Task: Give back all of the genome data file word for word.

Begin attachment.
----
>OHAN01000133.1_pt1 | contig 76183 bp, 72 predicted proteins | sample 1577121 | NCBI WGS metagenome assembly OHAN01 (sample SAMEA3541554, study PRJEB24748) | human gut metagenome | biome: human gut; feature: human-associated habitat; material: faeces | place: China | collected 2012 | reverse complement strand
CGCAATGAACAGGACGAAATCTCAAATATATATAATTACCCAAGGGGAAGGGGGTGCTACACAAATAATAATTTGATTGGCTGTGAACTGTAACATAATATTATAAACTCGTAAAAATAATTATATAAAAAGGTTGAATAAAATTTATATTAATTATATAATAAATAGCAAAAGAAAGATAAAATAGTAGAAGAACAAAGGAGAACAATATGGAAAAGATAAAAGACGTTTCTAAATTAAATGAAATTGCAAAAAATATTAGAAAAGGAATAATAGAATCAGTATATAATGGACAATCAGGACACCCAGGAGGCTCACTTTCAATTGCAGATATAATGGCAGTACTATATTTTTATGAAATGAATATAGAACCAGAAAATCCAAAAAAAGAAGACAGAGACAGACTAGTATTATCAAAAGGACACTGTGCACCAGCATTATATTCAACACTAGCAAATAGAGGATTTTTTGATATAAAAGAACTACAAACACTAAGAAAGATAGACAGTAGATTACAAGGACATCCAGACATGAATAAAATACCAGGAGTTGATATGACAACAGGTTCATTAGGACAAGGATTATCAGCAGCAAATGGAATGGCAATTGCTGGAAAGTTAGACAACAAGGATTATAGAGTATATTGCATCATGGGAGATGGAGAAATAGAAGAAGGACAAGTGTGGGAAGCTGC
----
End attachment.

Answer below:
>OHAN01000133.1_pt1 | contig 76183 bp, 72 predicted proteins | sample 1577121 | NCBI WGS metagenome assembly OHAN01 (sample SAMEA3541554, study PRJEB24748) | human gut metagenome | biome: human gut; feature: human-associated habitat; material: faeces | place: China | collected 2012 | reverse complement strand
CGCAATGAACAGGACGAAATCTCAAATATATATAATTACCCAAGGGGAAGGGGGTGCTACACAAATAATAATTTGATTGGCTGTGAACTGTAACATAATATTATAAACTCGTAAAAATAATTATATAAAAAGGTTGAATAAAATTTATATTAATTATATAATAAATAGCAAAAGAAAGATAAAATAGTAGAAGAACAAAGGAGAACAATATGGAAAAGATAAAAGACGTTTCTAAATTAAATGAAATTGCAAAAAATATTAGAAAAGGAATAATAGAATCAGTATATAATGGACAATCAGGACACCCAGGAGGCTCACTTTCAATTGCAGATATAATGGCAGTACTATATTTTTATGAAATGAATATAGAACCAGAAAATCCAAAAAAAGAAGACAGAGACAGACTAGTATTATCAAAAGGACACTGTGCACCAGCATTATATTCAACACTAGCAAATAGAGGATTTTTTGATATAAAAGAACTACAAACACTAAGAAAGATAGACAGTAGATTACAAGGACATCCAGACATGAATAAAATACCAGGAGTTGATATGACAACAGGTTCATTAGGACAAGGATTATCAGCAGCAAATGGAATGGCAATTGCTGGAAAGTTAGACAACAAGGATTATAGAGTATATTGCATCATGGGAGATGGAGAAATAGAAGAAGGACAAGTGTGGGAAGCTGC